I am currently using MySQL but I have been advised a number of times that I should be using PDO.

The problem is I dont understand what PDO is and how it is different to MySQL. If you had a code run on MySQL how would you change it to PDO?

Try one of these [google]PDO tutorial[/google]s.

This will only be of any use to you after you decide to go and learn how to use SQL properly of course. This book is good: [google]Simply SQL by Rudy Limeback[/google] (and he’s a Sitepoint mentor on the sql forum here).

The short answer, PDO is very similar to MySQLi, it teaches you to use an OO approach (or at least you can use an OO approach), and more importantly teaches you to not have SQL injections by using prepared statements or binding your values when executing your SQL.

MySQLi and PDO provide helpers that automatically sanitize your values for you provided you USE those helpers and don’t just concatenate the values into your SQL query. Although you can follow countless articles found on google, I’ll reference the php manual, which shows you a prepared statement and the syntax it uses so that PDO can sanitize your input for you to remove a SQL injection attack.

I don’t think he is a “designated” mentor, but he definitely runs the SQL Forum very well :slight_smile:

thanks for the kind words

you should probably just link to sitepoint’s book page – http://sitepoint.com/books/sql1

i used to be a mentor (then an advisor, and then a team leader), but i gave all that up after several years, and now i just answer easy questions


Duly noted.

@rudy; “just answer easy questions” – that sounds like me too :slight_smile:

fyi, that’s not me, that’s some other member

I’m not really fond of using prepared statements as a way of avoiding SQL injections but at least the code is secure that way.

And I hope I won’t open a can of worms with this statement :smiley:

What do you prefer to use then, if not prepared statements?

I too am interested in what you prefer to use. If you prefer to use the MySQLi functions and utilize mysqli_real_escape_string, I won’t complain, but I do think you are doing more work than necessary (as MySQLi even has prepared statements).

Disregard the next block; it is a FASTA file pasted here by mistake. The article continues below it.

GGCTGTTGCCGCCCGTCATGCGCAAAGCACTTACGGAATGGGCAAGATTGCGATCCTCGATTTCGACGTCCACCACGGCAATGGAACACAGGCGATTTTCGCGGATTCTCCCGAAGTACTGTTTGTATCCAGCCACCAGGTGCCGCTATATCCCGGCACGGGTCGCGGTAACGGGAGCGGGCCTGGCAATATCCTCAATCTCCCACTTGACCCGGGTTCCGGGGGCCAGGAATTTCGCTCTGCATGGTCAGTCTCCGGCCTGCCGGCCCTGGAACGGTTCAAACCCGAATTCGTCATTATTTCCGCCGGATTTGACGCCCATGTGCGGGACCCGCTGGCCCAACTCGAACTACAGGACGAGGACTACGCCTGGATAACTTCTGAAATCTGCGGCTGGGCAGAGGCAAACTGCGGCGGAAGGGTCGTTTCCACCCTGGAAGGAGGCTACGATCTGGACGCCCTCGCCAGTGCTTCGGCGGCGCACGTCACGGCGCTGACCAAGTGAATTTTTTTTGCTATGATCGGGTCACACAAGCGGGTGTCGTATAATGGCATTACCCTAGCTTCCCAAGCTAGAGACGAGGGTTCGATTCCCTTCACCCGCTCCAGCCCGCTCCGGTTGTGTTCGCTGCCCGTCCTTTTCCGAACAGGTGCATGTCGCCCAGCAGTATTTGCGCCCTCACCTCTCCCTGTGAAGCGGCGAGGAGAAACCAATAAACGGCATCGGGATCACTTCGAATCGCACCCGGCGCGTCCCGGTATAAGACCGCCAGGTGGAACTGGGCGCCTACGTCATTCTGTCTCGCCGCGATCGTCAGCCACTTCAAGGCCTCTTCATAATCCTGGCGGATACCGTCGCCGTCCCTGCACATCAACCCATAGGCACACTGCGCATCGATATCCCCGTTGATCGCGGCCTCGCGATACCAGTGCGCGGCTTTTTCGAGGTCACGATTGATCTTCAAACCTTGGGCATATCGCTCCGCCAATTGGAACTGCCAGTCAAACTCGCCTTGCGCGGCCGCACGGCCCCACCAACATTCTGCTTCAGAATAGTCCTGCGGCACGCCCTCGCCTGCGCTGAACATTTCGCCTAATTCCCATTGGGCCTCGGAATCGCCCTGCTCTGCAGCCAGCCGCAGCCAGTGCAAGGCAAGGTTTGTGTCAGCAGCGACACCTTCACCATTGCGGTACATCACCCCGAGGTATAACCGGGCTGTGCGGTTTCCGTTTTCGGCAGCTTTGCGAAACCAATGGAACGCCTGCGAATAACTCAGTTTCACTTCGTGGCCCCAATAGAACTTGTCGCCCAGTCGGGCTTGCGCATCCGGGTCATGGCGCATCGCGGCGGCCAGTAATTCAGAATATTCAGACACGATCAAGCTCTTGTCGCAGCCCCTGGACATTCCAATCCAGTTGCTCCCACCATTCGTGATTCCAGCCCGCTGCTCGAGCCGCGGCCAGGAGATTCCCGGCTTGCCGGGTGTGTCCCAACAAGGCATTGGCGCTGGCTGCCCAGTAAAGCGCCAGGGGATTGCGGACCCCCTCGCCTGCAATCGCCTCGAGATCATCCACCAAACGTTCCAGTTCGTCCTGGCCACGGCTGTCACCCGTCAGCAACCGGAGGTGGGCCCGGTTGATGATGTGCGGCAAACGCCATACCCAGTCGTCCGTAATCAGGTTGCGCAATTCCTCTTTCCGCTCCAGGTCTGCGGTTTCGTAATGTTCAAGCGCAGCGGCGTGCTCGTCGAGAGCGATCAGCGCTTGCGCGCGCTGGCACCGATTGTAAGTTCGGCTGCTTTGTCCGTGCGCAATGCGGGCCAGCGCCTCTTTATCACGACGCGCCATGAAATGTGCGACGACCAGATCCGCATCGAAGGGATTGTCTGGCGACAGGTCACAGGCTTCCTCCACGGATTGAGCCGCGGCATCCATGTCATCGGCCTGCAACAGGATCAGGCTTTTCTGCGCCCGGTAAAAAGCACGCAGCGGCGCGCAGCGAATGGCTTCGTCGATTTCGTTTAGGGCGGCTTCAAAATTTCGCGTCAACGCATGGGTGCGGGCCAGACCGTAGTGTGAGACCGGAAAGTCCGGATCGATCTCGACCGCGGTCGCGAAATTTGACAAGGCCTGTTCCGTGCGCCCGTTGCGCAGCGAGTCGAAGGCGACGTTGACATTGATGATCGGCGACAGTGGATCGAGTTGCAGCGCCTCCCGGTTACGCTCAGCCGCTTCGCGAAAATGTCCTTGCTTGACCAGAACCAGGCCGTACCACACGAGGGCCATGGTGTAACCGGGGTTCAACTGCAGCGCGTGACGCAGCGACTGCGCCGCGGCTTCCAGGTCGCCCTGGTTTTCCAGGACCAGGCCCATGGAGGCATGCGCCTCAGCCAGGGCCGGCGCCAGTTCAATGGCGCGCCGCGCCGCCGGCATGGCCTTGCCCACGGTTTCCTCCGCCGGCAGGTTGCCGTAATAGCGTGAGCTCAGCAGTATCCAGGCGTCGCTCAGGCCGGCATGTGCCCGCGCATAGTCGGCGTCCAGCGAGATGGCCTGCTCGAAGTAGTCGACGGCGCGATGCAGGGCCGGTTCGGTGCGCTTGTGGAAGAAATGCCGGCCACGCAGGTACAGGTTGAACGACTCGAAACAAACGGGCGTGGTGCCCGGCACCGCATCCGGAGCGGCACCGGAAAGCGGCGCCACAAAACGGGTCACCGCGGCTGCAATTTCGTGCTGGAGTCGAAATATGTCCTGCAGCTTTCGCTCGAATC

Yes, it’s as simple as that, I prefer to use the functions that were designed for this purpose: mysqli_escape_string or PDO::quote - I always use them in a convenience wrapper class so that I can type less.

I don’t think it’s more work than necessary, actually I think it’s much less work. Preparing a statement with objects and methods, binding values and then executing is more work than simply concatenating parts of string using simple $db->quote() calls. For me a php statement for concatenating parts of string preserves natural flow of logic in code (things are happening in simple succession) as opposed to segmented preparing of a query where you have the query with placeholders separately and then the referencing placeholders again with their bound parameters to match. Therefore, I consider the concatenation to be more readable even though it doesn’t look that ‘professional’.

I think that the primary reason for prepared statements is preparing queries for multiple execution with different parameters so that there is gain in performance because the query is parsed only once. Other than that I consider it a bit crazy to prepare something as simple as an SQL query to use it once and ditch it. If we extended the idea a little further we might end up preparing every string we use in php with specialised objects, which would result in at least 3 times as much code to write. This might appeal to Java programmers, though :slight_smile:

I’ve actually got more of a .NET background anymore and prepared statements appeal to me, but purely because at my old job, we forced the use of Stored Procedures for ALL queries (no ad-hoc queries allowed). Why? Because of performance, SQL Server has major performance improvements it applies to stored procedures versus ad-hoc queries. Whether they are run once an hour or 10 times in a row, you will see a benefit. Prepared Statements in my mind tries to fill that void in MySQL’s default (is it still the default engine?) MyISAM engine. INNODB allows stored procedures (I really don’t know if MyISAM allows them yet or not), but I welcome the change, granted it isn’t as powerful as the database handling it (as it only helps during the single execution (I think) and can’t be applied across all requests). So I do understand your argument all too well.

Personally so long as data is sanitized, I can careless what method is used, but I do find it easier to tell people to use ->prepare() in MySQLi or PDO as it is one less thing you have to teach them, as the sanitizing of the data is handled automatically for them (granted, I’ll still mention the method provided helps guard against SQL Injections).

AFAIK Mysql doesn’t have the performance benefit of stored procedures because they are parsed every time they are called. You also lose the benefit of the query cache when using stored procedures so I think ad-hoc queries are the fastest - Mysql still has a long way to catch up!

InnoDB is default as of Mysql 5.5. But I don’t think the db engine has anything to do with prepared statements or stored procedured as they are completely different things. Statement preparation is handled by Mysql core not by the engine so you can use then with any engine.